This microscope image of what looks like a shark’s tooth embedded in a 1711 cell is evidence of dogfish skin, writes Joseph Campanella Cleary
This is an extract from a longer article published in the May 2014 issue of The Strad
Woodworkers have used equisetum, a reed-like plant commonly referred to as horsetail (figure 1), as a natural burnisher for centuries. The skin of the dogfish, a type of small shark, is another highly effective material for burnishing.
In fact, Roger Hargrave, who has provided many useful observations on traditional technique, has expressed a preference for dogfish skin to smooth the violin edges. The material, however, is somewhat inconvenient to obtain and prepare: one does not have to search long to find recipes that call for soaking the skin in urine before scraping the remaining flesh.
Because of the dermal denticles — tiny tooth-like structures — on the surface of the skin, the material is another directional abrasive or burnisher. Just as with equisetum, this natural burnisher varies from species to species, and its quality also depends on the age and size of the fish. A small shark or dogfish could have dermal denticles that approximate 80—220 grit, and which cut in one direction and burnish in the other.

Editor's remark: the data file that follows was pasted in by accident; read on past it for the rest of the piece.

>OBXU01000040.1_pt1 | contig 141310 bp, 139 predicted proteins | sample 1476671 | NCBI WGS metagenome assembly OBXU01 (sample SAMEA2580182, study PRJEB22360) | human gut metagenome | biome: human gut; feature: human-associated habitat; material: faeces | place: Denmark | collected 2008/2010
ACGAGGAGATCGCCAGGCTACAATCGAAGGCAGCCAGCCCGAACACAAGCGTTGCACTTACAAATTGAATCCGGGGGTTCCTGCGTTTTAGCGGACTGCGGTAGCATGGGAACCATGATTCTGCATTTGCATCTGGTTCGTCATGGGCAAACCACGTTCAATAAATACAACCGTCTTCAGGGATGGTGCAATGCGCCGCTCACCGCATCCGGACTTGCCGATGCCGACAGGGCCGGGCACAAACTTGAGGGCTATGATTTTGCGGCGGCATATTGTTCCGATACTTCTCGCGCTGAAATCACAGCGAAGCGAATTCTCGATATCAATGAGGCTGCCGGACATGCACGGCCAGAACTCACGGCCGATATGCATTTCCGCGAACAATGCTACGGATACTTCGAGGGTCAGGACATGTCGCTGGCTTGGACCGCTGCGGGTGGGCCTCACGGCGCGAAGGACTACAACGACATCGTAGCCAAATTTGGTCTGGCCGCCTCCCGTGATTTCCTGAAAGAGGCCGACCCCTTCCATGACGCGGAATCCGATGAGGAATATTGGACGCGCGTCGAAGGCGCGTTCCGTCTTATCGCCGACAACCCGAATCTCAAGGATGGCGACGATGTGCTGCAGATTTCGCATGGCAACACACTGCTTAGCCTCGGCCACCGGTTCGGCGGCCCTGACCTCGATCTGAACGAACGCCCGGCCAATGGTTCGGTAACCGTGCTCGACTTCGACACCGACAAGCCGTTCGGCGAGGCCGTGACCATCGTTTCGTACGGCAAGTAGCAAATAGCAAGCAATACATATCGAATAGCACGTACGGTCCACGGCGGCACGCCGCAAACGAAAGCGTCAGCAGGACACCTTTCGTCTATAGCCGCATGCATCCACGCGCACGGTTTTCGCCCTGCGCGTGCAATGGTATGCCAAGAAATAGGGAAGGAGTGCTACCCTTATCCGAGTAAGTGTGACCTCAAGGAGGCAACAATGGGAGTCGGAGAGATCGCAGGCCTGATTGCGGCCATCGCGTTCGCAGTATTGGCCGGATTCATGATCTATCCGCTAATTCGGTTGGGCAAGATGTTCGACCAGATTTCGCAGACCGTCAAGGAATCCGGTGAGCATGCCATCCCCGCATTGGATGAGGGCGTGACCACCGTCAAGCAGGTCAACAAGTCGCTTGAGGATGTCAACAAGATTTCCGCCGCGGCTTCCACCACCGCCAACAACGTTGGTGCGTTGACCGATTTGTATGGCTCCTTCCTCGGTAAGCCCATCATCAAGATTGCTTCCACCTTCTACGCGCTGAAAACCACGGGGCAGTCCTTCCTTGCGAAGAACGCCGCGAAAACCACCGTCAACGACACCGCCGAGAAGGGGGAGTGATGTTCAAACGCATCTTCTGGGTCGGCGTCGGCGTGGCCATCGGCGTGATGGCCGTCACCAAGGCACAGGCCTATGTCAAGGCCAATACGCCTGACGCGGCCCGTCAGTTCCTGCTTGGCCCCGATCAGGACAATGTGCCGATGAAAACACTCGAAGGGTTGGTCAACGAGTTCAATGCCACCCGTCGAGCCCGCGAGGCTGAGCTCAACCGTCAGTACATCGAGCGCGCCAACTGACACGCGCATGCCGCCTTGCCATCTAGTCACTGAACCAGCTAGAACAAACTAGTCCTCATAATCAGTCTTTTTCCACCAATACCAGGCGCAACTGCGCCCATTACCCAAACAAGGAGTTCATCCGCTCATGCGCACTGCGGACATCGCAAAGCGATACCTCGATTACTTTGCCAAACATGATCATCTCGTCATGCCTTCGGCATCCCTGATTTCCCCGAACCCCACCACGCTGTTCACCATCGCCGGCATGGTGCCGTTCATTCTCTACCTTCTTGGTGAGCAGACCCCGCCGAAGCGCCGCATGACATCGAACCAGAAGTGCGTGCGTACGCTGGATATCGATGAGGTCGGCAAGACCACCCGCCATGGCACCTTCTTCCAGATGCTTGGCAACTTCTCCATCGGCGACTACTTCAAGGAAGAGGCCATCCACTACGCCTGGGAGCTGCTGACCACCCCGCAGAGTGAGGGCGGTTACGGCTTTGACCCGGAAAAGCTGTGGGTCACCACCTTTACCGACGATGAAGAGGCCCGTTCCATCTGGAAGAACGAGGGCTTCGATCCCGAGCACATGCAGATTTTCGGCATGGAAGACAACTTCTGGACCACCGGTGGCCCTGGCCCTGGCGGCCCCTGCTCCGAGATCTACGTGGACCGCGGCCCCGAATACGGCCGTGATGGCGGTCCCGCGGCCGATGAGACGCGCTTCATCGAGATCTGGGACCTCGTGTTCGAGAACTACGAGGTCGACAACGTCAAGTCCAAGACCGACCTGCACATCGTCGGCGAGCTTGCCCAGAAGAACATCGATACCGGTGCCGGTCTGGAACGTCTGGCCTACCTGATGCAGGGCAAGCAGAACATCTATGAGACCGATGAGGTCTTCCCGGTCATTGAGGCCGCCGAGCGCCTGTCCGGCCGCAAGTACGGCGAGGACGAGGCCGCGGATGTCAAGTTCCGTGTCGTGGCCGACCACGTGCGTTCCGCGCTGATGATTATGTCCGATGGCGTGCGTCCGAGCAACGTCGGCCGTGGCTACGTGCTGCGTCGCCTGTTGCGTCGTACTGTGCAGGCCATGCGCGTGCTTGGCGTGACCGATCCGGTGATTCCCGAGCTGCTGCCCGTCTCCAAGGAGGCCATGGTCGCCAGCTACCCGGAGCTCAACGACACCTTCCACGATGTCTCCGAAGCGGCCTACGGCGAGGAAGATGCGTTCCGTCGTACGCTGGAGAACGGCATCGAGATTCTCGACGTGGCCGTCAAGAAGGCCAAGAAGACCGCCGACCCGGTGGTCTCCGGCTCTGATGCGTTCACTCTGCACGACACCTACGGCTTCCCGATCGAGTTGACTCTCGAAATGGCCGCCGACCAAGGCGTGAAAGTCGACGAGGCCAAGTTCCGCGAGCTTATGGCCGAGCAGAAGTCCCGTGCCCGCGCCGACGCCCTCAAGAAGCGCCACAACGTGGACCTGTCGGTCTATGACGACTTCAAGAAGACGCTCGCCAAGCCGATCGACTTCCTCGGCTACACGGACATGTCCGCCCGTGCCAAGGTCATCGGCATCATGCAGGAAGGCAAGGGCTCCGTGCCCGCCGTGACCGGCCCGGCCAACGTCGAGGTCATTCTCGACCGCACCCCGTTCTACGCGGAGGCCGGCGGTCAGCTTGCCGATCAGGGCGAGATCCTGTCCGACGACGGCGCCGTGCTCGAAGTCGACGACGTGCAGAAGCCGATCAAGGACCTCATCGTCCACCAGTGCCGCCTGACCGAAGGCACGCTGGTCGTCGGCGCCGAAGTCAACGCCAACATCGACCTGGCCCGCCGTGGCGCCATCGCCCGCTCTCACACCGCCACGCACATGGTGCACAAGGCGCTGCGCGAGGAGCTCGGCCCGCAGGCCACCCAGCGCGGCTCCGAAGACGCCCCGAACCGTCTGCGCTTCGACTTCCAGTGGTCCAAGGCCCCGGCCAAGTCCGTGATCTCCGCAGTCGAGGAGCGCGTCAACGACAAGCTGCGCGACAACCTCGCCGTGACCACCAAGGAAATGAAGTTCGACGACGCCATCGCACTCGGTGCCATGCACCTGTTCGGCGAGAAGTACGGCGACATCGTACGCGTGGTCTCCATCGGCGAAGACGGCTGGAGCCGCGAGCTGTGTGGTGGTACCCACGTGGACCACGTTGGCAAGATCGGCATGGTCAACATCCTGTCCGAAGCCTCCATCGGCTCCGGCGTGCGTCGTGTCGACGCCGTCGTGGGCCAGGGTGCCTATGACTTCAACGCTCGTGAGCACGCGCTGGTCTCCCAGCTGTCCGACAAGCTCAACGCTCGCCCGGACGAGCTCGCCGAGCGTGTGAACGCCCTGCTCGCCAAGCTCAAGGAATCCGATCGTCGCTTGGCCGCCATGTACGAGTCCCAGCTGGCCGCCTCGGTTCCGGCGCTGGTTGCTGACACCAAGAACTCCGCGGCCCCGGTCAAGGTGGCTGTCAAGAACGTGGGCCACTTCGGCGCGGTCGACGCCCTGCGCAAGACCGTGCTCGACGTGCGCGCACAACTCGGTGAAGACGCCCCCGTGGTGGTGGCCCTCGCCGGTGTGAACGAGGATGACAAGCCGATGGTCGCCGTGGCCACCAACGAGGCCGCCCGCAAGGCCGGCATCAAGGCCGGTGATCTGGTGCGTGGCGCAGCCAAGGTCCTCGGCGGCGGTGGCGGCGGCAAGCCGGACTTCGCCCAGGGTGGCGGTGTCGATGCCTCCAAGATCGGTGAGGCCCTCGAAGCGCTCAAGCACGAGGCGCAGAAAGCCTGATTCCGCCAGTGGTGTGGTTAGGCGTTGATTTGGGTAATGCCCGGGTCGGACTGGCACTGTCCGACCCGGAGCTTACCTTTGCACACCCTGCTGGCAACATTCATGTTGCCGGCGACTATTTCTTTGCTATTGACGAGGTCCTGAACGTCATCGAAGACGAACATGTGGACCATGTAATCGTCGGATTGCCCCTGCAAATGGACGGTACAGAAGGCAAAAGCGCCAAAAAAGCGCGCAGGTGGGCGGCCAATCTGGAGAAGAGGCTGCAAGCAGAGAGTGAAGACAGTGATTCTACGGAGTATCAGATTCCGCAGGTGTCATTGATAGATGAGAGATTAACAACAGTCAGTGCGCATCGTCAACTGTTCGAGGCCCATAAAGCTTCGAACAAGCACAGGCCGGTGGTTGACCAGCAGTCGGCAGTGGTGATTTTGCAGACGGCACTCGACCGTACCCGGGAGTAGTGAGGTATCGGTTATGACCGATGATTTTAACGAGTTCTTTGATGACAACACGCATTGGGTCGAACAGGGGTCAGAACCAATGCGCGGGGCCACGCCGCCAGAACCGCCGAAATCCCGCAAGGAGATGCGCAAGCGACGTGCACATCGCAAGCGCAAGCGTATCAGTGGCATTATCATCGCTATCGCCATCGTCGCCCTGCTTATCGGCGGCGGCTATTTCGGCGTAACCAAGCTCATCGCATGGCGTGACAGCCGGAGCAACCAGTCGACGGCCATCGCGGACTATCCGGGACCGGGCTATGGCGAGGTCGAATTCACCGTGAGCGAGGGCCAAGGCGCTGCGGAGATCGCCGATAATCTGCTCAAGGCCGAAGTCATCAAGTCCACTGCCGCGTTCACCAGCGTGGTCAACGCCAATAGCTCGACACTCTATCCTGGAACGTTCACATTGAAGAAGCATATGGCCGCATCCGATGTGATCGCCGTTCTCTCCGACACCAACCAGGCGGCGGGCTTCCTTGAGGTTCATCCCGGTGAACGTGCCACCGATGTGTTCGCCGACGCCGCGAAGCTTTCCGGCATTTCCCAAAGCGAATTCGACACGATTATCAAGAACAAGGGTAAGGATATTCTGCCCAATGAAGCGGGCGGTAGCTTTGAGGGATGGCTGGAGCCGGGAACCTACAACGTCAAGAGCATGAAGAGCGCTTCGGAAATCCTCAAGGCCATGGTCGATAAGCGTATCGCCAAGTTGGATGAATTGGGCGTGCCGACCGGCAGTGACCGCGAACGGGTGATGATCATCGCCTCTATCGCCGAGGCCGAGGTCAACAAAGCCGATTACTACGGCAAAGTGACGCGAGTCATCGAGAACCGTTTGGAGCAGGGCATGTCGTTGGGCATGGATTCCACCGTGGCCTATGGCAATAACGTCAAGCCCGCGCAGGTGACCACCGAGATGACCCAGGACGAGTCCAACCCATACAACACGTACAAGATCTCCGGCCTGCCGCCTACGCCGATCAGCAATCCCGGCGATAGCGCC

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If softened through tanning, the skin becomes more usable but the raw hide can also be mounted on wood to make a file or a rasp-like tool. In 1989 researchers Claire Barlow and James Woodhouse published photos of varnish from historic instruments, made with a scanning electron microscope (SEM).
These included images of a sample from the rib of a 1711 Stradivari violin, which revealed an ‘unknown foreign object’ at the level of the varnish—wood interface (figure 2). When I questioned Woodhouse about the particle in his sample, he agreed that it seemed to match the form and size of the tip of a shark’s dermal denticle, and that it corresponded with the most likely location for the artifact to be found (beneath the varnish layer).
Barlow and Woodhouse also burnished wood with dogfish skin, and took SEM photos of the worn tips, finding evidence of similar damage and dulling (figure 3). Although far from conclusive, it presents the tantalising possibility of historic use. In today’s workshops, however, luthiers must decide if the practical benefits outweigh the difficulties in preparation — as well as the ethical considerations.